Day of Action Targets Diesel Trucks and Buses
Elected Officials, Doctors, and Unions Lend Voices to Anti-Idling Campaign
Ian Hart, Pacific Institute • 510-251-1600
AJ Napolis, Communities for a Better Environment • 510-209-7398
John Showalter, ILWU Locals 10 and 34 • 415-775-0533
Wafaa Aborashed, Davis West Neighborhood Group • 510-410-9232
Karen Pierce, Bayview Hunters Point Community Advocates
San Francisco Bay Area (October 18, 2005) - The Bay Area Ditching Dirty Diesel Collaborative launched its “Don’t Sit Idle” campaign Tuesday morning with awareness events in six local communities. Starting at 3 a.m., residents of San Francisco, Oakland, Richmond, and San Leandro distributed anti-idling fliers to truck and bus drivers as well as local residents. While a law limiting diesel truck idling to five minutes has been in place for a year, it is sporadically enforced and a loophole allows truckers to idle their vehicles overnight. The California Air Resources Board (CARB) will hold a hearing Thursday to consider closing that loophole.
“It has fallen on our communities to get the word out about the health, environmental, and legal ramifications of diesel idling,” said Karen Pierce of the Bayview Hunters Point Community Advocates at Tuesday morning’s press conference. “Limiting truck idling to five minutes isn’t courtesy, it’s the law.”
Diesel exhaust was declared a toxic air contaminant in 1998 by CARB. It is harmful to respiratory health, particularly in children and the elderly. Numerous studies connect air pollution to asthma, premature death, lung cancer, and other respiratory conditions. Remarkably, the Bay Area is second only to Los Angeles in health incidences due to diesel pollution. Some communities, like Bayview Hunters Point and West Oakland, have asthma hospitalization rates as much as ten times higher than neighboring communities. The Collaborative, however, sees truckers not as the problem but as part of the solution.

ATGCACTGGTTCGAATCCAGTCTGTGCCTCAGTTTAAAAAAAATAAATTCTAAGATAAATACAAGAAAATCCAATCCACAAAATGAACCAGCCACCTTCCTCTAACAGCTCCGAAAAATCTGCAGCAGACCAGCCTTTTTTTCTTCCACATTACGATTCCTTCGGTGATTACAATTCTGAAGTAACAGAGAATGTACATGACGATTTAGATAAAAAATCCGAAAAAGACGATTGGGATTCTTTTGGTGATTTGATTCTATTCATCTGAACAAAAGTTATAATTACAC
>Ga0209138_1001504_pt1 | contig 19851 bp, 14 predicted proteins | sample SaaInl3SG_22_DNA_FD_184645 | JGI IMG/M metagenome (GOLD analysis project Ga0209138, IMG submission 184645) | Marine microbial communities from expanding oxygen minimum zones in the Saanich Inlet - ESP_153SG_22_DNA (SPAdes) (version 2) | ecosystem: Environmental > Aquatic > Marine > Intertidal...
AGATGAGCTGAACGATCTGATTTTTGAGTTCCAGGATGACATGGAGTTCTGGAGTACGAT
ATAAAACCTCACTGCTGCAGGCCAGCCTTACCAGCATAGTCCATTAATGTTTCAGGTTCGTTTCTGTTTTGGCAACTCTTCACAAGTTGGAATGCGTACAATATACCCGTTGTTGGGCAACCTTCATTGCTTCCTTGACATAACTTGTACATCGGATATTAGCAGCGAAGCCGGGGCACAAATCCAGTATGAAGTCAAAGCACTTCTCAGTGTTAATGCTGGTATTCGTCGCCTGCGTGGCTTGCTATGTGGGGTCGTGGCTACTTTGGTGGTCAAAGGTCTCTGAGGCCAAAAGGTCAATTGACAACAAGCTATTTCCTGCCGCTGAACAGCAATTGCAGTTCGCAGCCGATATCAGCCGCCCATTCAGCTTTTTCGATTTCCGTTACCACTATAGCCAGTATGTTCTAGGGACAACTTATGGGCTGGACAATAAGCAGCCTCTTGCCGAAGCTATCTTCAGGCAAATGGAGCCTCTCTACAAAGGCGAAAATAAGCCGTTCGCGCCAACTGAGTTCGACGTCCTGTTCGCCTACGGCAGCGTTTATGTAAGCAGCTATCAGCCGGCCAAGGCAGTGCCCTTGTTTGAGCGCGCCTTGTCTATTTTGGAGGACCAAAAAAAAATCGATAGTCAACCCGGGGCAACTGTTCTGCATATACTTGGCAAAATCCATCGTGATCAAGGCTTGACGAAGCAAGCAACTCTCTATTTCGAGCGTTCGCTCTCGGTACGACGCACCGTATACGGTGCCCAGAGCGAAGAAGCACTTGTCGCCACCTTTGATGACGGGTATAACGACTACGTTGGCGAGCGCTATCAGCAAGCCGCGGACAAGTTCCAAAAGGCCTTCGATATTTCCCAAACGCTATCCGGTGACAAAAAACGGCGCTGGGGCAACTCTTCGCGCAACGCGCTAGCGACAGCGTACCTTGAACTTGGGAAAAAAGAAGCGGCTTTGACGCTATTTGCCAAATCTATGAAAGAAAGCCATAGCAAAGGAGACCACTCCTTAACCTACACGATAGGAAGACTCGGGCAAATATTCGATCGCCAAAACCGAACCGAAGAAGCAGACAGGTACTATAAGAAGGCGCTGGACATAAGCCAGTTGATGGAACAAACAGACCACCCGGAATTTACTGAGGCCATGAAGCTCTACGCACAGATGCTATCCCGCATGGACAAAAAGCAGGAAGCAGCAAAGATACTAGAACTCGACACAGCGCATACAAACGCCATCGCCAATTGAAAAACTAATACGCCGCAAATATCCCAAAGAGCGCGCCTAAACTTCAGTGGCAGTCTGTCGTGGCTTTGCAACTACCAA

“Truckers are part of this community – we live and work here – we owe it to our communities, and ourselves, to stop idling.” said Bill Aboudi, Operations Manager for AB Trucking. “Idling wastes fuel and money. And it is bad for our lungs as well as our wallets.”
Elected officials joined community and labor leaders at Tuesday’s press conference to call on CARB to close loopholes that allow pollution to persist. State Assemblywoman Loni Hancock spoke on behalf of West Contra Costa County, some of whose residents face diesel emissions 40 times the state average. Oakland City Councilmember Nancy Nadel, who represents the heavily polluted West Oakland, also spoke out on Tuesday. A long-time advocate of diesel control, she has worked to mitigate the truck traffic emanating from the expanding Port of Oakland. Trent Willis, president of International Longshore and Warehouse Union Local 10, expressed the support of his constituents for the law, and the Collaborative.
“In June 2004, a group of environmental health and justice organizations started developing a regional strategy to reduce diesel pollution. The Ditching Dirty Diesel Collaborative is now more than twenty organizations and one hundred individuals strong, and represents neighborhoods from across the region.” said Meena Palaniappan, Program Director at Oakland’s Pacific Institute. “Today’s neighborhood actions are just the beginning of our ‘Don’t Sit Idle’ campaign.”
Bay Area Ditching Dirty Diesel Collaborative
noidling <at> pacinst.org
Alameda County Environmental Health Services • American Lung Association • Bayview Hunters Point Community Advocates • California Breathing Communities for a Better Environment • Communities Health Initiative • Contra Costa Asthma Coalition • Contra Costa Health Services •
Davis West Neighborhood Group • Ethnic Health Institute • Health and Environmental Task Force • ILWU Locals 10 and 34
Natural Resources Defense Council • Neighborhood House of North Richmond • Pacific Institute • Partnership for the Public’s Health
Regional Asthma Management and Prevention Initiative • Sonoma County Asthma Coalition• Union of Concerned Scientists • Urban Habitat
US Environmental Protection Agency • West County Toxics Coalition • West Oakland Environmental Indicators Project